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BUSINESS IN BRIEF

Waltham company seeks dismissal of slander case

Novell Inc. asked a federal judge to dismiss a lawsuit by SCO Group that accuses it of undercutting SCO's business by raising questions over the ownership of the Unix operating system. SCO, which bought licensing rights to Unix from Novell a decade ago, sued for slander of title after Waltham-based Novell disputed SCO's ownership of the rights. Novell argued that it can't be sued for telling the truth. SCO says it owns the copyright to Unix, which it says is included in the Linux operating system. Also, Novell reported a loss of $15.7 million, or 4 cents a share, compared to income of $10.4 million, or 4 cents a share, a year earlier. Sales rose 1.2 percent to $297.1 million in the period. (Bloomberg)

Boston signs electricity deal with Constellation

Constellation Energy Group Inc. has been hired by the city of Boston to supply up to 50 megawatts of electricity for municipal buildings, including power from renewable energy sources equal to all the electricity used by Boston City Hall. Constellation and city officials did not specify a total dollar value for the pact, but aides to Mayor Thomas M. Menino said the city should save at least $900,000 over the next nine months. It is the first time Boston has used a competitive alternative to NStar for power. Electricity bought through Constellation New Energy, at peak periods equal to what 22,000 average homes use, will continue to be delivered by NStar to schools, libraries, street lights, and water and sewer facilities. (Peter J. Howe)

Convention site cleanup case allowed to go forward

The Massachusetts Supreme Judicial Court cleared the way for the state, the Massachusetts Convention Center Authority, and the Boston Redevelopment Authority to pursue claims for repayment of cleanup costs incurred during construction of the Convention & Exhibition Center in South Boston on land formerly occupied by a junkyard. Clarifying the state's Chapter 21E law concerning liability for contamination, the court ruled that the three plaintiffs may seek damages from the defendants -- including not only Sak Recycling Corp. but also NStar, which was formerly Boston Edison and was a customer of the junkyard. The case was sent back to Suffolk Superior Court, where it will be determined if NStar is liable. If so, NStar would be responsible for all of the $5 million or more in cleanup costs. (Thomas C. Palmer Jr.)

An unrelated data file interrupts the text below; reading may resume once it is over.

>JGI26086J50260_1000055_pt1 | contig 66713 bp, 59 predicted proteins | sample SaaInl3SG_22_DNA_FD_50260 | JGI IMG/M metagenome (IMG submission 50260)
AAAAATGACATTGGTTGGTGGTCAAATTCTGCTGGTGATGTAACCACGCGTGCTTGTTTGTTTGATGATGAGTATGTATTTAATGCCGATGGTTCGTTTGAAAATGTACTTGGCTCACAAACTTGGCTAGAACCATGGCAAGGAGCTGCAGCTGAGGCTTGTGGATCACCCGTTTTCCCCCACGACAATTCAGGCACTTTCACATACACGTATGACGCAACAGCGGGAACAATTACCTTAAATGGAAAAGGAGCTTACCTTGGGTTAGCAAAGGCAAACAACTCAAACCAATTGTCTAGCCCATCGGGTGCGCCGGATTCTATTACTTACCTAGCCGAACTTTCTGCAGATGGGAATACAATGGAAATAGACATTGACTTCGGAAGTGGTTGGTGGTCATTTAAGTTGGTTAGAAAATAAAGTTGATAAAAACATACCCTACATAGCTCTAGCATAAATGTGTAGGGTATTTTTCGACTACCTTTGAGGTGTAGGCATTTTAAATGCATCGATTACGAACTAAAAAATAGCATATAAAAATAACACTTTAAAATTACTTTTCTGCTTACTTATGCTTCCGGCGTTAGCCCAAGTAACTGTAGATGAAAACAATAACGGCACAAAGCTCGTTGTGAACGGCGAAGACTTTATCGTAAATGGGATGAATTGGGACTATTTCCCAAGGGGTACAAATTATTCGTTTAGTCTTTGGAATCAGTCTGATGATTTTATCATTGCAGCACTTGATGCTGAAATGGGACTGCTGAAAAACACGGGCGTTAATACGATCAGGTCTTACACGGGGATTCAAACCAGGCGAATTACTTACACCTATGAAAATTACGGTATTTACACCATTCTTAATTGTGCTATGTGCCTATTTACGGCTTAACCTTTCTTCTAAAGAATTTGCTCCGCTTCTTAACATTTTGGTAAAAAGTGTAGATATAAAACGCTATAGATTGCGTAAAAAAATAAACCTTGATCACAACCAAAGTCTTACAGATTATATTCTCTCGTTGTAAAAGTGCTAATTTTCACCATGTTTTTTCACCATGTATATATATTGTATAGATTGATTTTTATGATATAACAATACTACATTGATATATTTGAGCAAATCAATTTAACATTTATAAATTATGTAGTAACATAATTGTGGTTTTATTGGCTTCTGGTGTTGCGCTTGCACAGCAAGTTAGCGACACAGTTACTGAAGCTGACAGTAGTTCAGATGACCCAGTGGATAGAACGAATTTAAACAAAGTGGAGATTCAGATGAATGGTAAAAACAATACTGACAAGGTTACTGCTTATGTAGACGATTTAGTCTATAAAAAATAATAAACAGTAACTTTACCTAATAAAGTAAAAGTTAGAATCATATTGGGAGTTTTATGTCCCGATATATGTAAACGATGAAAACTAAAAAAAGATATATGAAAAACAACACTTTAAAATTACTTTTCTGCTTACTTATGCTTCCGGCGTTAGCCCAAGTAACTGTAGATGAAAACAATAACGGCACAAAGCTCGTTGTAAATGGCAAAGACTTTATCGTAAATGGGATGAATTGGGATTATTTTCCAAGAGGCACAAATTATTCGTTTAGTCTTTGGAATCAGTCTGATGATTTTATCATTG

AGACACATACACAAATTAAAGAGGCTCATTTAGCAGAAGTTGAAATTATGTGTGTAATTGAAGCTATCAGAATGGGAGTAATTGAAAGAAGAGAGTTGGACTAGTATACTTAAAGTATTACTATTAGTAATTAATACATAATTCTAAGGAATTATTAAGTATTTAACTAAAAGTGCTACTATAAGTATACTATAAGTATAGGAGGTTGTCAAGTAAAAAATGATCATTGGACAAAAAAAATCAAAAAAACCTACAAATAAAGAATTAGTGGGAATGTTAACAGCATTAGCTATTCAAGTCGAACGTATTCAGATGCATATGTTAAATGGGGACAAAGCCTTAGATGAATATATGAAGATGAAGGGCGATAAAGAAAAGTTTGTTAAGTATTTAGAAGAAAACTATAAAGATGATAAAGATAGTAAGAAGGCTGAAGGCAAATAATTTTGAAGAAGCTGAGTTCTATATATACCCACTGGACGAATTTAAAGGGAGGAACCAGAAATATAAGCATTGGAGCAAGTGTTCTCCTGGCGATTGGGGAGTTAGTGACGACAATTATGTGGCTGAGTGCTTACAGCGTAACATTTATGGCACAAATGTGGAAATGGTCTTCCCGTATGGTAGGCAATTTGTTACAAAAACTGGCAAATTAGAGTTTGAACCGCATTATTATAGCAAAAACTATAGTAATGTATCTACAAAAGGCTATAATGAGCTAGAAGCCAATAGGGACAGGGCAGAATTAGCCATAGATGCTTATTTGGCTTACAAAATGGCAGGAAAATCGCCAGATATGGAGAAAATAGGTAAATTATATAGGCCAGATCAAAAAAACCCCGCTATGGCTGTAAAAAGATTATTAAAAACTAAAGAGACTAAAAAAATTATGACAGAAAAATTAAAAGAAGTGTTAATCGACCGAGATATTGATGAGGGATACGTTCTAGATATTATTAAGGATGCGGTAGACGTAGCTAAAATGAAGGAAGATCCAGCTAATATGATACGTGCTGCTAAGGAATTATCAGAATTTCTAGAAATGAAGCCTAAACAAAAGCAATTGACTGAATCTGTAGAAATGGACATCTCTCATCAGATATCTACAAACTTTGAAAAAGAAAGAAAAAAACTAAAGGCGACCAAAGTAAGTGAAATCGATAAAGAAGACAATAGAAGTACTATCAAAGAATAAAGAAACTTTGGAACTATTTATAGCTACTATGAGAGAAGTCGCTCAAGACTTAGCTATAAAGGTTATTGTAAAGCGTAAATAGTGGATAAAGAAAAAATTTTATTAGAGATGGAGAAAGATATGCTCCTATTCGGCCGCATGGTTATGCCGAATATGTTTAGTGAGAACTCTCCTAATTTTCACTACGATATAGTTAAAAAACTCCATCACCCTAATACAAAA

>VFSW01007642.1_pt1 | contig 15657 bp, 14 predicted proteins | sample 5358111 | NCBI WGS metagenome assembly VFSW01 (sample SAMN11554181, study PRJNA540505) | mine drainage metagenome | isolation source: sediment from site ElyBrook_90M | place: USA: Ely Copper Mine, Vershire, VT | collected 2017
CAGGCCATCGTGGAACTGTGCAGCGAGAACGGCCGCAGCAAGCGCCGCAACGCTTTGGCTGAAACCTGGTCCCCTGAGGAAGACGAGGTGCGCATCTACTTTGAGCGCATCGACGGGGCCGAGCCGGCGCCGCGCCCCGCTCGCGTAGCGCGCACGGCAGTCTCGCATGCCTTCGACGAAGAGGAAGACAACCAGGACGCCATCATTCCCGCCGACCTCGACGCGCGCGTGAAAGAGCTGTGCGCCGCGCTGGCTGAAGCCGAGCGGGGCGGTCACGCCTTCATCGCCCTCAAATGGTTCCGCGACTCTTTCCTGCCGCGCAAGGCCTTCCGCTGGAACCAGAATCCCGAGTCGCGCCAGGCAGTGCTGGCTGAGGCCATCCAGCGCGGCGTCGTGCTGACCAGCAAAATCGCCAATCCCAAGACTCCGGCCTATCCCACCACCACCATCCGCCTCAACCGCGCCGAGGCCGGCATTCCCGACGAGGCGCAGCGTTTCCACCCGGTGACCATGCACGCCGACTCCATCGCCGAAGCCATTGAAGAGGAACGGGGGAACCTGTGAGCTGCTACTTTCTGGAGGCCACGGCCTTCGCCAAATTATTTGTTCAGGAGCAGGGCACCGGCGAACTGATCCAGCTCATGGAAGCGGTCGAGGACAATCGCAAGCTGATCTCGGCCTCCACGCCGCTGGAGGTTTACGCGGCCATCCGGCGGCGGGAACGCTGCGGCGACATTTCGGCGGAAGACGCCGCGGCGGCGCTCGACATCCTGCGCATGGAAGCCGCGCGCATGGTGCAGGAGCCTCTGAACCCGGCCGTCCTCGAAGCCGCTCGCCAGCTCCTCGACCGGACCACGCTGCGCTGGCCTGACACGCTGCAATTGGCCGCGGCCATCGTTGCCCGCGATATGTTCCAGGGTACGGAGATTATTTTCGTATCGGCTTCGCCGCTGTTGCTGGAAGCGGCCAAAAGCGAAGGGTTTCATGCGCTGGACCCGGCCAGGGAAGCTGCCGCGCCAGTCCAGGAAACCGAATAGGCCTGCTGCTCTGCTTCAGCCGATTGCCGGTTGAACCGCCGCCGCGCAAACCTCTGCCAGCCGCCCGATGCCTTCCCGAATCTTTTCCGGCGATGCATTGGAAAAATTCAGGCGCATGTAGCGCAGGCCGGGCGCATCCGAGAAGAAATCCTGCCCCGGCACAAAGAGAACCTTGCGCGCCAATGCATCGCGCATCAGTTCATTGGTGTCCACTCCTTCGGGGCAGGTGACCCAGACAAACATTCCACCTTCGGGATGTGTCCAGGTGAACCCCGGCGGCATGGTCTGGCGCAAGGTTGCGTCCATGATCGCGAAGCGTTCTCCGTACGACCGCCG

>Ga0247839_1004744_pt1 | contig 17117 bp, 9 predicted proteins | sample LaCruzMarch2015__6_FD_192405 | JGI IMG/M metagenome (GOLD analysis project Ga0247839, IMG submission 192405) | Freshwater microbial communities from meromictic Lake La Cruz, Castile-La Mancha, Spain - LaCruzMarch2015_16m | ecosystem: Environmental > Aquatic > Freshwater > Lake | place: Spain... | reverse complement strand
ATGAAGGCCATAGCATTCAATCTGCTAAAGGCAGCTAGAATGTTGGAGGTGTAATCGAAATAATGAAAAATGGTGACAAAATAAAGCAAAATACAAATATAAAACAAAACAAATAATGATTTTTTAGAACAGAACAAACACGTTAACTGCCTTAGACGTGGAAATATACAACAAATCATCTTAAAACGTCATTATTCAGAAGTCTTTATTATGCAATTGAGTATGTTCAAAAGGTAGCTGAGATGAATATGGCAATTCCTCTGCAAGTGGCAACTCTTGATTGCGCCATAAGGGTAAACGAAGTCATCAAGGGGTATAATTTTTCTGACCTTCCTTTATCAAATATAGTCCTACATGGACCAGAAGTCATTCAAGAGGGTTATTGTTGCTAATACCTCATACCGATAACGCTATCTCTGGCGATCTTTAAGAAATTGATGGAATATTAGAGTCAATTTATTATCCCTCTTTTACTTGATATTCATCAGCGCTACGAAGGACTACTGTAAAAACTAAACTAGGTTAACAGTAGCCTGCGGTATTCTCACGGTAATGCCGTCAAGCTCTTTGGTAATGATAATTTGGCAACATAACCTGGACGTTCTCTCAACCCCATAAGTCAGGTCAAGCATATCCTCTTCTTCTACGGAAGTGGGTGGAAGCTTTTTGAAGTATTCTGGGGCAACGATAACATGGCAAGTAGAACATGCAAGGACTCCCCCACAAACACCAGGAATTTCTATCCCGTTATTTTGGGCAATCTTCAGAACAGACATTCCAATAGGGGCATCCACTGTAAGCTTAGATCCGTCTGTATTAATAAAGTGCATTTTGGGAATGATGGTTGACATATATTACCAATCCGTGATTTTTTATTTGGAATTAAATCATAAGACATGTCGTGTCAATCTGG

Suitor pursues Brookstone despite sales agreement

Brookstone Inc., the chain of gadget stores, said a group is showing ''continued interest" in acquiring the company, despite the retailer's $450 million sale agreement with an investment group. The suitor wasn't identified in a Brookstone filing with the Securities and Exchange Commission. (Dow Jones/AP)

THE NATION
FBI investigating computer breach at Stanford center

The FBI is investigating a computer security breach at Stanford University that resulted in the theft of personal data -- including letters of recommendation and Social Security numbers -- for nearly 10,000 people. The breach occurred May 11, when someone gained access to the school's network, Stanford general counsel Debra Zumwalt said. The university would not say whether the breach happened as a result of a remote hacker, the physical theft of a laptop, or other means. Stanford began mailing notifications Monday to about 300 recruiters and 9,600 others who visited the school's Career Development Center since 1996. (AP)

Airline, mechanics union at negotiations impasse

Northwest Airlines said its talks with mechanics are at an impasse and has asked for a 30-day cooling-off period, the mechanics' union said. The next step would be arbitration, but if either side refuses, mechanics could strike after the 30-day period ends. Also, Northwest said it plans to recall all 691 laid-off flight attendants because of summer travel demand and possible labor strife, the attendants union said. The Professional Flight Attendants Association expects more than half of the workers to return to the airline, union spokesman Bob Krabbe said. Some of the attendants have been on furlough since October 2001 and may stay in other jobs, he said. (Wire services)

New York preparing civil complaint against AIG

New York regulators have almost finished drafting a civil complaint against American International Group that would be the first lawsuit by regulators against the insurer relating to its accounting errors, a source familiar with the situation said. Sources who asked not to be named said the lawsuit could be finished and filed as early as this week. The complaint will allege AIG improperly burnished its financial results and misled regulators and investors, The Wall Street Journal said. A spokesman for Spitzer's office declined to comment. (Reuters)

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